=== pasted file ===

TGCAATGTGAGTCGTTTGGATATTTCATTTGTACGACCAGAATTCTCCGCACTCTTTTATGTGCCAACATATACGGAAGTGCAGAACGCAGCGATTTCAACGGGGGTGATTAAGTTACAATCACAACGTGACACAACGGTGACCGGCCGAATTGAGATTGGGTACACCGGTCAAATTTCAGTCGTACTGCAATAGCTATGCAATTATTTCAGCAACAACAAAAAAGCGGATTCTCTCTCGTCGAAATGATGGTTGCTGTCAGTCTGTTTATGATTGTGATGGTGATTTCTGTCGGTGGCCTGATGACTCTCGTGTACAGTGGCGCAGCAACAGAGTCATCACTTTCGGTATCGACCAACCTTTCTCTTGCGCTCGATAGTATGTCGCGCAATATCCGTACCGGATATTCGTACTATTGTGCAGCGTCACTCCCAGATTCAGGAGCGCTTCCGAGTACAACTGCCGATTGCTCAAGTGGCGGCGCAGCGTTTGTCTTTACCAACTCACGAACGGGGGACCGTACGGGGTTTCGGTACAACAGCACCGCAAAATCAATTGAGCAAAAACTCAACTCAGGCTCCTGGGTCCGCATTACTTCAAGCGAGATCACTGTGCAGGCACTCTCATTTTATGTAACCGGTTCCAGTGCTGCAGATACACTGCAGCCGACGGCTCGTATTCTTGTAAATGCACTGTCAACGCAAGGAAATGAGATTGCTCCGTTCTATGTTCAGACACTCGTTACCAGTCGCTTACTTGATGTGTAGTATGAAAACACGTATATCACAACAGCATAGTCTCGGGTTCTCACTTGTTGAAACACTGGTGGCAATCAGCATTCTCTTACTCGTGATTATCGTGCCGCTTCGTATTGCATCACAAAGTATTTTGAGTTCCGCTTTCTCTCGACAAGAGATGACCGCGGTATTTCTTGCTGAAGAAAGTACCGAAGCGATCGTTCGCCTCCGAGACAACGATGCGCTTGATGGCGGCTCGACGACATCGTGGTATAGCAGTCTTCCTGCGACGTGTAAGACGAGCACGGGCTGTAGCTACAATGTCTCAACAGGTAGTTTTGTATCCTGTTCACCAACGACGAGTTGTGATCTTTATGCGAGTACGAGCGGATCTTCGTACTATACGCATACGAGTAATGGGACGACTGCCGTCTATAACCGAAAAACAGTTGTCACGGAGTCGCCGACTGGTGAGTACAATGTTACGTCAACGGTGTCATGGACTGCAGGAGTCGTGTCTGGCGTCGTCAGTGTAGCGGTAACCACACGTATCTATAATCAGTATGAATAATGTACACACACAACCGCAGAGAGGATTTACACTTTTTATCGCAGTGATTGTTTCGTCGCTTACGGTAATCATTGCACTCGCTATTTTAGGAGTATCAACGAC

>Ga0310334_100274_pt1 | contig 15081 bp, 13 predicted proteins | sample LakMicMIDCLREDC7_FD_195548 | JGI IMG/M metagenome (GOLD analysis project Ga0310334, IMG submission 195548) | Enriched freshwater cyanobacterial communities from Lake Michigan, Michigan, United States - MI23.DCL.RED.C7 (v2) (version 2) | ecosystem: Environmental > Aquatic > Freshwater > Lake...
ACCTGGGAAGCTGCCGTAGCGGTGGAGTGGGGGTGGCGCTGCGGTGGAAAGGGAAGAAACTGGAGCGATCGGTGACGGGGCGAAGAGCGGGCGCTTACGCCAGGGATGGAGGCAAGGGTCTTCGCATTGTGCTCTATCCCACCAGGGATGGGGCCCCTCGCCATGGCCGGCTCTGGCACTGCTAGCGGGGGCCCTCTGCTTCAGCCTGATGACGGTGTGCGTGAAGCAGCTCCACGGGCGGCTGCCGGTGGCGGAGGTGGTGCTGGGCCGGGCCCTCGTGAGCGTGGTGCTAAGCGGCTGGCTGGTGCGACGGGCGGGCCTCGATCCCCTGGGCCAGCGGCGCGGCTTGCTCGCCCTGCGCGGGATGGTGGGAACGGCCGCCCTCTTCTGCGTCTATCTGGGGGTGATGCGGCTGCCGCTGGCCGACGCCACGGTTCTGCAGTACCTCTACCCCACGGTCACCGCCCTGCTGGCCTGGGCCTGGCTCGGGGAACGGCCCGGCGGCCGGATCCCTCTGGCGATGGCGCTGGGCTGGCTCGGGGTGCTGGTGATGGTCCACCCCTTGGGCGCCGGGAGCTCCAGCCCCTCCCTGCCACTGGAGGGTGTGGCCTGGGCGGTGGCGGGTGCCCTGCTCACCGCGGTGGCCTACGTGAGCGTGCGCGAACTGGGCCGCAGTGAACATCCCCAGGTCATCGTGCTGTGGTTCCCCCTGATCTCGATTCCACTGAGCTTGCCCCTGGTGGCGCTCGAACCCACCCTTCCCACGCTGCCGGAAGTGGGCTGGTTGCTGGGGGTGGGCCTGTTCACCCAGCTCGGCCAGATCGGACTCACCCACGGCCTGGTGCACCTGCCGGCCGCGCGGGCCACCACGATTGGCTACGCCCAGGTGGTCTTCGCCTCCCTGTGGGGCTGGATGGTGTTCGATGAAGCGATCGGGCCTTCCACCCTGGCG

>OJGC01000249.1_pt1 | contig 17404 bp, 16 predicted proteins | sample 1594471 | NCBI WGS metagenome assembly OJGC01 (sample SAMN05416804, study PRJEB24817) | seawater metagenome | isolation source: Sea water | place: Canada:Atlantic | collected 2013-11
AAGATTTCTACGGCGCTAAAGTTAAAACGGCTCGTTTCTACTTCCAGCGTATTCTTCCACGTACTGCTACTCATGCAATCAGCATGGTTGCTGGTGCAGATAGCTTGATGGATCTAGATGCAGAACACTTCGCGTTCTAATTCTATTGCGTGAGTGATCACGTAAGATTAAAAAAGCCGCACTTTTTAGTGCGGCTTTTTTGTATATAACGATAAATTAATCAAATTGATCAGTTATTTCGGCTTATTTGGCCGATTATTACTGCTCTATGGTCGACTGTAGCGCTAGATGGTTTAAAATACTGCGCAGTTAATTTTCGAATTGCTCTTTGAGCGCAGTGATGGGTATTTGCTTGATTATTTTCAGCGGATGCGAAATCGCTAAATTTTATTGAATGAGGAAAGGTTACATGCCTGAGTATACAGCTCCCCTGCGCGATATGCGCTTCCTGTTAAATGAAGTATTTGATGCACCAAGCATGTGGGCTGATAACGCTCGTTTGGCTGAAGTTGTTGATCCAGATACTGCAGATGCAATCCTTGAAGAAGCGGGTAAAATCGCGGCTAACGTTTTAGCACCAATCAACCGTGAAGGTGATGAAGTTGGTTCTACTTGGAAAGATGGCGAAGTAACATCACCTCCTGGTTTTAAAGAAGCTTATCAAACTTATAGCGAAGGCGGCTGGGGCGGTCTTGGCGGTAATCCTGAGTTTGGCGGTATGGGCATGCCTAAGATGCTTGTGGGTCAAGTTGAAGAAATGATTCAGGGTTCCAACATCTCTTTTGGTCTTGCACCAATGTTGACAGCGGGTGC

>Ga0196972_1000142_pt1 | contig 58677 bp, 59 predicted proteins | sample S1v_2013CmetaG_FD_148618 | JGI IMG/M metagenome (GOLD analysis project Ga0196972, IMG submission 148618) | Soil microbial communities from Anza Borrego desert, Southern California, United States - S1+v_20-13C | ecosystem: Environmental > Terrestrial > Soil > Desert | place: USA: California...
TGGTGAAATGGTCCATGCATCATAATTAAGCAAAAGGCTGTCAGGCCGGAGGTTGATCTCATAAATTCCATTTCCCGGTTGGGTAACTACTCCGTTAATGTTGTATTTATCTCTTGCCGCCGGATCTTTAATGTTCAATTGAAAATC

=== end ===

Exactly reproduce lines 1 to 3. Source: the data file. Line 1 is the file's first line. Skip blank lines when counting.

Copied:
TGCAATGTGAGTCGTTTGGATATTTCATTTGTACGACCAGAATTCTCCGCACTCTTTTATGTGCCAACATATACGGAAGTGCAGAACGCAGCGATTTCAACGGGGGTGATTAAGTTACAATCACAACGTGACACAACGGTGACCGGCCGAATTGAGATTGGGTACACCGGTCAAATTTCAGTCGTACTGCAATAGCTATGCAATTATTTCAGCAACAACAAAAAAGCGGATTCTCTCTCGTCGAAATGATGGTTGCTGTCAGTCTGTTTATGATTGTGATGGTGATTTCTGTCGGTGGCCTGATGACTCTCGTGTACAGTGGCGCAGCAACAGAGTCATCACTTTCGGTATCGACCAACCTTTCTCTTGCGCTCGATAGTATGTCGCGCAATATCCGTACCGGATATTCGTACTATTGTGCAGCGTCACTCCCAGATTCAGGAGCGCTTCCGAGTACAACTGCCGATTGCTCAAGTGGCGGCGCAGCGTTTGTCTTTACCAACTCACGAACGGGGGACCGTACGGGGTTTCGGTACAACAGCACCGCAAAATCAATTGAGCAAAAACTCAACTCAGGCTCCTGGGTCCGCATTACTTCAAGCGAGATCACTGTGCAGGCACTCTCATTTTATGTAACCGGTTCCAGTGCTGCAGATACACTGCAGCCGACGGCTCGTATTCTTGTAAATGCACTGTCAACGCAAGGAAATGAGATTGCTCCGTTCTATGTTCAGACACTCGTTACCAGTCGCTTACTTGATGTGTAGTATGAAAACACGTATATCACAACAGCATAGTCTCGGGTTCTCACTTGTTGAAACACTGGTGGCAATCAGCATTCTCTTACTCGTGATTATCGTGCCGCTTCGTATTGCATCACAAAGTATTTTGAGTTCCGCTTTCTCTCGACAAGAGATGACCGCGGTATTTCTTGCTGAAGAAAGTACCGAAGCGATCGTTCGCCTCCGAGACAACGATGCGCTTGATGGCGGCTCGACGACATCGTGGTATAGCAGTCTTCCTGCGACGTGTAAGACGAGCACGGGCTGTAGCTACAATGTCTCAACAGGTAGTTTTGTATCCTGTTCACCAACGACGAGTTGTGATCTTTATGCGAGTACGAGCGGATCTTCGTACTATACGCATACGAGTAATGGGACGACTGCCGTCTATAACCGAAAAACAGTTGTCACGGAGTCGCCGACTGGTGAGTACAATGTTACGTCAACGGTGTCATGGACTGCAGGAGTCGTGTCTGGCGTCGTCAGTGTAGCGGTAACCACACGTATCTATAATCAGTATGAATAATGTACACACACAACCGCAGAGAGGATTTACACTTTTTATCGCAGTGATTGTTTCGTCGCTTACGGTAATCATTGCACTCGCTATTTTAGGAGTATCAACGAC

>Ga0310334_100274_pt1 | contig 15081 bp, 13 predicted proteins | sample LakMicMIDCLREDC7_FD_195548 | JGI IMG/M metagenome (GOLD analysis project Ga0310334, IMG submission 195548) | Enriched freshwater cyanobacterial communities from Lake Michigan, Michigan, United States - MI23.DCL.RED.C7 (v2) (version 2) | ecosystem: Environmental > Aquatic > Freshwater > Lake...
ACCTGGGAAGCTGCCGTAGCGGTGGAGTGGGGGTGGCGCTGCGGTGGAAAGGGAAGAAACTGGAGCGATCGGTGACGGGGCGAAGAGCGGGCGCTTACGCCAGGGATGGAGGCAAGGGTCTTCGCATTGTGCTCTATCCCACCAGGGATGGGGCCCCTCGCCATGGCCGGCTCTGGCACTGCTAGCGGGGGCCCTCTGCTTCAGCCTGATGACGGTGTGCGTGAAGCAGCTCCACGGGCGGCTGCCGGTGGCGGAGGTGGTGCTGGGCCGGGCCCTCGTGAGCGTGGTGCTAAGCGGCTGGCTGGTGCGACGGGCGGGCCTCGATCCCCTGGGCCAGCGGCGCGGCTTGCTCGCCCTGCGCGGGATGGTGGGAACGGCCGCCCTCTTCTGCGTCTATCTGGGGGTGATGCGGCTGCCGCTGGCCGACGCCACGGTTCTGCAGTACCTCTACCCCACGGTCACCGCCCTGCTGGCCTGGGCCTGGCTCGGGGAACGGCCCGGCGGCCGGATCCCTCTGGCGATGGCGCTGGGCTGGCTCGGGGTGCTGGTGATGGTCCACCCCTTGGGCGCCGGGAGCTCCAGCCCCTCCCTGCCACTGGAGGGTGTGGCCTGGGCGGTGGCGGGTGCCCTGCTCACCGCGGTGGCCTACGTGAGCGTGCGCGAACTGGGCCGCAGTGAACATCCCCAGGTCATCGTGCTGTGGTTCCCCCTGATCTCGATTCCACTGAGCTTGCCCCTGGTGGCGCTCGAACCCACCCTTCCCACGCTGCCGGAAGTGGGCTGGTTGCTGGGGGTGGGCCTGTTCACCCAGCTCGGCCAGATCGGACTCACCCACGGCCTGGTGCACCTGCCGGCCGCGCGGGCCACCACGATTGGCTACGCCCAGGTGGTCTTCGCCTCCCTGTGGGGCTGGATGGTGTTCGATGAAGCGATCGGGCCTTCCACCCTGGCG